With this increasingly laissez-faire, reckless culture in fire and safety, Grenfell hadn’t had a risk assessment in 18 months. Although there’s no suggested regularity for inspections, a “material change” to a building should have triggered a reevaluation last year, given that Grenfell’s £8m refurbishment – a project undertaken to improve the view for Kensington & Chelsea’s luxury properties – was finished in May 2016.
Even if checks had taken place, the Conservatives’ Cutting Red Tape initiative reduced the mandatory time for fire inspections from six hours to just 45 minutes as of 2015.
A word on the Cutting Red Tape initiative. According to George Monbiot, the organisation – which is designed to snip regulation wherever there’s a corresponding opportunity to make cash – had a meeting on the morning of 14 June, as Grenfell tower smouldered. The day’s topic: debating whether rules on the fire resistance of cladding materials should be removed for the sake of construction industry profits.
That is the framework we need to look at. That is the culture of cash first, people second. Grenfell was the final push of a cancer already spread thick.
This article doesn’t intend to be partisan. Conservative fingerprints might be on this specific tragedy, but so too are Labour’s. Successive governments and councils of all political stripes either abetted Grenfell – or did nothing – in the 30 years since profit overtook precaution in policy.
The cladding on Camden’s tower blocks – you’ll recall June’s evacuation was issued by the Labour Council – went in around 2006, some eight years into a Labour government with a Labour-controlled council and good old Red Ken Livingstone sat as Mayor of London.
I found Jeremy Corbyn’s rapid politicisation of Grenfell sickening: he turned a national tragedy into a party political weapon in about 75 nano-seconds. The hypocrisy reeks. Labour, Conservative – our pandering political class as a whole is to blame.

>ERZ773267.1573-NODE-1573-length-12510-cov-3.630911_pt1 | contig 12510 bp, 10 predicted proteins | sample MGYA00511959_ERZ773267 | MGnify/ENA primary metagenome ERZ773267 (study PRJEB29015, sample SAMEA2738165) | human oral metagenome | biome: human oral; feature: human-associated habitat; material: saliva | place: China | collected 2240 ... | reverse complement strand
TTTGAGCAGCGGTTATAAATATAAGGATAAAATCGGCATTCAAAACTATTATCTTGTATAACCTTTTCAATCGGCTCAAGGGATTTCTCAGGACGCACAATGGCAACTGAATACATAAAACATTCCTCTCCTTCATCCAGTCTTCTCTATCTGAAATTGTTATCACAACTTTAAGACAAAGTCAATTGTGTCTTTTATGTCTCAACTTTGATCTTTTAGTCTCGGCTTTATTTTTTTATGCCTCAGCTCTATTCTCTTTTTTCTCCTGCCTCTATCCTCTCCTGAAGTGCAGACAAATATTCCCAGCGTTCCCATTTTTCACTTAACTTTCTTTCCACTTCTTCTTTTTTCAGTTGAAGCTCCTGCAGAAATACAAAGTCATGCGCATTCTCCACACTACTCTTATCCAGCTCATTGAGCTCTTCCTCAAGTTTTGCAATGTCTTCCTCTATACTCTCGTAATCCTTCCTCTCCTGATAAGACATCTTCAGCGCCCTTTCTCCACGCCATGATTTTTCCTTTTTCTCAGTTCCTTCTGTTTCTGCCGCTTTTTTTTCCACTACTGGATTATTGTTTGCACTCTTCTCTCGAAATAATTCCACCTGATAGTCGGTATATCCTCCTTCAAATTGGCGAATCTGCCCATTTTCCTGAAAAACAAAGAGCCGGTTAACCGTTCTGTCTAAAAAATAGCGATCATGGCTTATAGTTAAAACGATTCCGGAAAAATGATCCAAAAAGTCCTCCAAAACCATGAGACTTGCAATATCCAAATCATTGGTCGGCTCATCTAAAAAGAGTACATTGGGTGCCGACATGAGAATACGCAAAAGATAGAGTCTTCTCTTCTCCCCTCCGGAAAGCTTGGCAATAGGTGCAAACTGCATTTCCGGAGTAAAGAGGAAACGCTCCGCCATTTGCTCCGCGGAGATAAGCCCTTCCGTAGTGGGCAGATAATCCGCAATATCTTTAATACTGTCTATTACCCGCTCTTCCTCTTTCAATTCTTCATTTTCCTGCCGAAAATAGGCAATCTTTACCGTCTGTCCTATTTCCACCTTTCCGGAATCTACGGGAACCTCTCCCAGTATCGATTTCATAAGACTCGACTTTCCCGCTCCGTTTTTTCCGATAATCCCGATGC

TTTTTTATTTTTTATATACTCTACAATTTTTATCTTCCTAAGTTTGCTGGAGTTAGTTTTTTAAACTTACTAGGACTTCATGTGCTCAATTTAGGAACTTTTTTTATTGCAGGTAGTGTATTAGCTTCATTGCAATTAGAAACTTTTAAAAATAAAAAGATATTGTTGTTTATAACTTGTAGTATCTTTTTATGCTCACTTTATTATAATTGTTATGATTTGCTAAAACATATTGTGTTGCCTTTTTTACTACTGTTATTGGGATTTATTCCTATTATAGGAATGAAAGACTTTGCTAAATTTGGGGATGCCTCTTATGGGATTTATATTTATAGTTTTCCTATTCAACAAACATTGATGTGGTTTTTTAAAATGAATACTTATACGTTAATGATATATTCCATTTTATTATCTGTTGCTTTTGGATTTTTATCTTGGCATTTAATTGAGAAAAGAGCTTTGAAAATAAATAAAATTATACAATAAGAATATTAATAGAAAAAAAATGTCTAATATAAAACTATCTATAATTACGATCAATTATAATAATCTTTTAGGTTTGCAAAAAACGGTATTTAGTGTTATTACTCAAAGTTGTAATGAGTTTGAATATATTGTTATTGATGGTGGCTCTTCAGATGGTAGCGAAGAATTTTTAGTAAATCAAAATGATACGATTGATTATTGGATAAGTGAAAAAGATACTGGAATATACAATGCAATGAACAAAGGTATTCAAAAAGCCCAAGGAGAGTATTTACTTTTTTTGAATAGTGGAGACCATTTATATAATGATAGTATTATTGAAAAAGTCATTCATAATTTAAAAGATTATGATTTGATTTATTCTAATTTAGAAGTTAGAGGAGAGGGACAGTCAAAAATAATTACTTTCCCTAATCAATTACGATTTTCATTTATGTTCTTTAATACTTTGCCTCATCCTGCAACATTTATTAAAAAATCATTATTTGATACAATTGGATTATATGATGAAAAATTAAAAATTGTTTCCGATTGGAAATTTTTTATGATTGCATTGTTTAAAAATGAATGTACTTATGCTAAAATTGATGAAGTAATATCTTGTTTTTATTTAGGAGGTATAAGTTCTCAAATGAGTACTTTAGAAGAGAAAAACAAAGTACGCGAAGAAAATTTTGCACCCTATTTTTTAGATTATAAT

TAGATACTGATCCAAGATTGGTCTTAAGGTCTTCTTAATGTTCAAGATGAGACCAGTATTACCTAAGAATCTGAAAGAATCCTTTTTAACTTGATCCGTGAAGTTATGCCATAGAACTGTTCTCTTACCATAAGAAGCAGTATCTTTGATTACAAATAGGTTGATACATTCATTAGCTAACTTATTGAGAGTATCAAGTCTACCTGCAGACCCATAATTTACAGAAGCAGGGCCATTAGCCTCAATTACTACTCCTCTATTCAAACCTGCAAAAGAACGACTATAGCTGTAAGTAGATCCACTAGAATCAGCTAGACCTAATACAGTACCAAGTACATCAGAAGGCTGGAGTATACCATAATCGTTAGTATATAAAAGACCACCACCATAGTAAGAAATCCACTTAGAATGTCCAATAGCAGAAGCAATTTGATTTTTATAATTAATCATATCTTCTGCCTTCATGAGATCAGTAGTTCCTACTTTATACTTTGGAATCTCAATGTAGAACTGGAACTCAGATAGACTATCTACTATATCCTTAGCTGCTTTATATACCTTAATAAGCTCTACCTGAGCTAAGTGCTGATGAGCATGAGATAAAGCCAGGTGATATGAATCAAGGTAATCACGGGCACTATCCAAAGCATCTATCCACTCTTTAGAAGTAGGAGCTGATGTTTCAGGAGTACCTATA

Because for years Grenfell residents complained, blogged, screamed, wrote, petitioned about the tinderbox in which they lived. But nothing was done. What’s more they’ve been treated appallingly in the aftermath.
The forthcoming Grenfell inquiry needs to cover all this ground. All of it. It can’t lick around the edges: a bit of negligence here, a bit of misconduct there. There’s a long stream of systemic callousness, which brought us to the point where people died in their own homes in the middle of the night.
The fact is, the Grenfell fire started decades ago.
For me, the inquiry already has the makings of a Kangaroo court. In this country, we don’t allow defendants to select the charges on which they’ll be tried – so it’s unsettling that a government has set limited terms for an inquiry based on its own shortcomings. Moreover, we don’t allow criminal suspects to vet the trial judge – why should the government get to approve the inquiry’s chair?
The media, victims, even Theresa May – many have drawn macabre comparisons between Hillsborough and Grenfell. So our leaders need to get it right this time.
Hillsborough is still raw. We’re weary, cynical and fatigued by the self-protectionism of those who should protect us. Last time I looked we pay for the privilege.
The last article I published was about society’s anger reaching boiling point. And I think if we see any more self-serving lies and conspiratorial silence as everyday people count the cost then society might snap. Saint Jeremy might talk in pacifist tones, but he and his Momentum mob whipped up a frenzy of anger after Grenfell. It’s an approach that does nothing to soothe the sensitive times we live in.
This world is changing, and I for one, feel uncomfortable and unsettled at what I see in front of me.
I just hope beyond hope that we’re not, a la Hillsborough, still seeking truth and justice for Grenfell a generation from now.